I get angry thinking of the amount of effort it takes for her to answer a simple question with yes, or no, or more, or finished. There’s the processing time it takes for her beautifully wired autistic brain to translate a question and formulate an answer. But then she has to overcome so many physical barriers to simply lift just one hand, balance her torso, lift her wrist, make a fist and extend just one finger and somehow manage to guide that finger to the correct response on the screen, assuming that the word she wants to say is even on the screen and she can find it. I have to find an easier way for her. There has to be a way…..

They did have some suggestions, some wrist support to prompt her to hold her wrist up a little better.  More support for her when she is seated so that she feels more secure lifting an arm to make a choice. A list of physical accommodations. A slew of new devices and programs to look at. An overwhelming amount of possibilities, but a lot of caution, a lot of hesitation… and no silver bullet, no magic key.  We will start a new round of speech therapy with a new team of therapists, pairing a speech therapist with an occupational therapist in intensive sessions….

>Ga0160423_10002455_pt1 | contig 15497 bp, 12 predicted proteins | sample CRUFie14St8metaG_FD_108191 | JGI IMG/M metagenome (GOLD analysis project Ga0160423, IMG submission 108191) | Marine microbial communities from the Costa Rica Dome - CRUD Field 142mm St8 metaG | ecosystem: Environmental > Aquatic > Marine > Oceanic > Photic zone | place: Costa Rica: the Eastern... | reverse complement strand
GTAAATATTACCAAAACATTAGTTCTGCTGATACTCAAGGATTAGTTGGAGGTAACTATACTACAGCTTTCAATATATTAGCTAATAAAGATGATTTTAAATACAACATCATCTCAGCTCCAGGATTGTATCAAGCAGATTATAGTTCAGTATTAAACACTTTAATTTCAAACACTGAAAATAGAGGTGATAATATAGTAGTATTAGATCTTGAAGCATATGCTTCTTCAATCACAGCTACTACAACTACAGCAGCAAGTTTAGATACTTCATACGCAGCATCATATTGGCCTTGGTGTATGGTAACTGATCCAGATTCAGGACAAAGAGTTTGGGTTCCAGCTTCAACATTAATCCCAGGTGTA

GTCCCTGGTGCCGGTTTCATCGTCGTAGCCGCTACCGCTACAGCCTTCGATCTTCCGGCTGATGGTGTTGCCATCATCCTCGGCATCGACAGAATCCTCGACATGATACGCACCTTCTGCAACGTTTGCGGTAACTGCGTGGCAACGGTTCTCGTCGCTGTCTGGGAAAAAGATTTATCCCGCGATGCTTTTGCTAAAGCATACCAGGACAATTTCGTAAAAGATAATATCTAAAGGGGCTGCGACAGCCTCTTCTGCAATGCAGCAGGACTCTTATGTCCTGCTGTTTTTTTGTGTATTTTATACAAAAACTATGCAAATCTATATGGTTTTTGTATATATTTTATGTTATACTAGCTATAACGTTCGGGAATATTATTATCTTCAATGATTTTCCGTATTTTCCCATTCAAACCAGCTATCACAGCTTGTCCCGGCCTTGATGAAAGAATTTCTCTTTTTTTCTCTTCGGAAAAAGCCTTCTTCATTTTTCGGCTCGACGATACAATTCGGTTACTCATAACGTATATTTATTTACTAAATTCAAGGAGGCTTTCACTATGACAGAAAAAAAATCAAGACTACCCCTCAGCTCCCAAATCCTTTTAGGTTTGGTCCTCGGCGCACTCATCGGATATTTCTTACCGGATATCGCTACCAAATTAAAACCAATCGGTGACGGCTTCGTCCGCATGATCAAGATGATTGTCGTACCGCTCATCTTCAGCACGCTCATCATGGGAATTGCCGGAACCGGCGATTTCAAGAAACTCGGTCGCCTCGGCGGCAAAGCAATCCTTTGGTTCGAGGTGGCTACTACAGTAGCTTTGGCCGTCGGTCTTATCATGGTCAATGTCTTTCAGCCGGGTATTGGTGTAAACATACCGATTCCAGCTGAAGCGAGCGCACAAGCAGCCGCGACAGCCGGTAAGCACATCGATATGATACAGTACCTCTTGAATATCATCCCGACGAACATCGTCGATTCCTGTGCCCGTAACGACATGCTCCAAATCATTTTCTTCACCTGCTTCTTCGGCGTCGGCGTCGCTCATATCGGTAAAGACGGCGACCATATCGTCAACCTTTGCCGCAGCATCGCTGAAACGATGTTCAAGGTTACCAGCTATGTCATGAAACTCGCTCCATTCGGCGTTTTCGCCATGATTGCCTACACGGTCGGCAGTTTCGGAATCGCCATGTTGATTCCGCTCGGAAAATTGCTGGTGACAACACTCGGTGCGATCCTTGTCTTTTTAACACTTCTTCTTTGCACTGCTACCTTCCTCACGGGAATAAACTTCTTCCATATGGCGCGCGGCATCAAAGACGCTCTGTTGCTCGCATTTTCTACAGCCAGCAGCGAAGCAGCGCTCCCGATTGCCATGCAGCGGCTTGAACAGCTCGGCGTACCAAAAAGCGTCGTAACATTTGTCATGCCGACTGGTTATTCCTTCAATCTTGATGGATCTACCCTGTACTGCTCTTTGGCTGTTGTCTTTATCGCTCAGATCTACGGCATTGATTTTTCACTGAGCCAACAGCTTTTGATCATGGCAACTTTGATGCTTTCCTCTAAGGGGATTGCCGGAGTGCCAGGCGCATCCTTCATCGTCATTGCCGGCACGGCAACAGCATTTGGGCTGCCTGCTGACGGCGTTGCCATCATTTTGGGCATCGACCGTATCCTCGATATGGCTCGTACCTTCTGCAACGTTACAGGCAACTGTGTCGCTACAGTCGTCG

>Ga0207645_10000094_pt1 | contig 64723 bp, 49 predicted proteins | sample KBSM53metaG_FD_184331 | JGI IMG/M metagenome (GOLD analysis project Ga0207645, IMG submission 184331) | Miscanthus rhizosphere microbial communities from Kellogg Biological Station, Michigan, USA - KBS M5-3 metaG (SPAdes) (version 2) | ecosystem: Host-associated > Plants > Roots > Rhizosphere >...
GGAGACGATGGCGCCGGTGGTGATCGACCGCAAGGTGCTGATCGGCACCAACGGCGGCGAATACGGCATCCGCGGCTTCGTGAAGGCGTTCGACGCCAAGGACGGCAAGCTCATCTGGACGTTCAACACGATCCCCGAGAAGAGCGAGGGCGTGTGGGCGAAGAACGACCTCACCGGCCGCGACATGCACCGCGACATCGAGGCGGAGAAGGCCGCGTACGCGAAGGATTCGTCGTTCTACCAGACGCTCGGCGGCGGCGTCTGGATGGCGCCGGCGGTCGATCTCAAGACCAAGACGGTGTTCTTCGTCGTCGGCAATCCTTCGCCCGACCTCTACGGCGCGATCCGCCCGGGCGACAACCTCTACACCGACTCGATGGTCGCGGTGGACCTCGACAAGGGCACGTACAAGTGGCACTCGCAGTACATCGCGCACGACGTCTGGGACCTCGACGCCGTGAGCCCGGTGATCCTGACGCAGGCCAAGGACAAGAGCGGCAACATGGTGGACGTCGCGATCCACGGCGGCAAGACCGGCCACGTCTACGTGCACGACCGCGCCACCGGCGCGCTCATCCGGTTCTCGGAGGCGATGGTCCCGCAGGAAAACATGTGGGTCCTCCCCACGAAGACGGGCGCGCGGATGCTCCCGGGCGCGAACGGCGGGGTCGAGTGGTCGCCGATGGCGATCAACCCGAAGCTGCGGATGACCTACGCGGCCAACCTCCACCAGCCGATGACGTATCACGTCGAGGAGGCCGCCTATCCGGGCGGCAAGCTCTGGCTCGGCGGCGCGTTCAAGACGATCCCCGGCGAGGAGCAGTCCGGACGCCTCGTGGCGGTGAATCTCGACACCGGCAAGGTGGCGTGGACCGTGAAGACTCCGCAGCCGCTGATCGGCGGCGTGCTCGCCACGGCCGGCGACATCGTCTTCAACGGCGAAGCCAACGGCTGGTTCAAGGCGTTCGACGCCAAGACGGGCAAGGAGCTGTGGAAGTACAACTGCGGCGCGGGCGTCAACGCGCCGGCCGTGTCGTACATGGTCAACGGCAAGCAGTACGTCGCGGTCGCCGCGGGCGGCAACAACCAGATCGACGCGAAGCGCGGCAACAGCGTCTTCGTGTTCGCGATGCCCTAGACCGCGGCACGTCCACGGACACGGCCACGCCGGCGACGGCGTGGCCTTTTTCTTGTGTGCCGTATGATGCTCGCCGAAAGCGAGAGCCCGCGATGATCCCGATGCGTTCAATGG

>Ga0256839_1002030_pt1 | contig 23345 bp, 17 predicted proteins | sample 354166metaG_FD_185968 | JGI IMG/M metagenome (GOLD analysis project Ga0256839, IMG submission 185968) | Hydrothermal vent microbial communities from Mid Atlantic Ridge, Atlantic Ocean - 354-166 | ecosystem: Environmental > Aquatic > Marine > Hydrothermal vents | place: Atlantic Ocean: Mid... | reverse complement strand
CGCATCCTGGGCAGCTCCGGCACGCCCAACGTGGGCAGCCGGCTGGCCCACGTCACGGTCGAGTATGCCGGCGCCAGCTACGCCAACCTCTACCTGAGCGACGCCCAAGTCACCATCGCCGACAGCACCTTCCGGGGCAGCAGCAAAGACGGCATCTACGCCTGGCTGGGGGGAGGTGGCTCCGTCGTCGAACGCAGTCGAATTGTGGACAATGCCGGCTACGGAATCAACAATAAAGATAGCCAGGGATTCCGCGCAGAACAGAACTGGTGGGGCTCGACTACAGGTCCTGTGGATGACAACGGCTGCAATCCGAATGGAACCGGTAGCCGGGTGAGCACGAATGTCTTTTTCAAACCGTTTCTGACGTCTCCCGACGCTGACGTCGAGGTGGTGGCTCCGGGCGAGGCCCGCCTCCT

As kindergarten looms on the horizon, I am starting to feel a renewed sense of urgency to find some reliable means of communication. I fear the hushed conversations among some members of her own educational team, I am tired of screaming into the wind that she understands all of it, she knows the material, please stop re-teaching her the same concepts she has already learned, over and over  again…. But with no means to tell them herself, they brush me off as an overly optimistic mama bear, someone living in denial.

She is amazing. She is smart. She is attentive. She wants to learn so badly. I feel so much like I have failed her here, in not being able to find a way to uncover her voice, to give her the means to prove herself, because sadly the burden of proof somehow falls to a five year old little girl. It is we who should be ashamed that we have not yet given her the means to communicate with us. But now, with a new team filled with new promise, I am hopeful we will find something. What that will look like, I have no idea. But I do have hope, because I have her. She is a beautiful, joyful, loving soul filled with promise, filled with stories and ideas, and  I know that someday those ideas will find their way out. For now, I suppose the best we can do is to just enjoy the excitement of watching her unfold her wings.  And that is a gift.


(Image is of Mary, dressed as Princess Anna for Halloween. She is holding a leaf in her hand and looking up towards the trees as though to thank them for this precious gift. The sun is setting on the forest behind her. )


2 Comments leave one →
  1. November 5, 2014 2:50 am

    She is so precious. And, you are such a good mama bear. She is very lucky to have you on her side. I also hope that she will be able to find a way to communicate with you and the rest of the world. I think what she has to say will be amazing. 🙂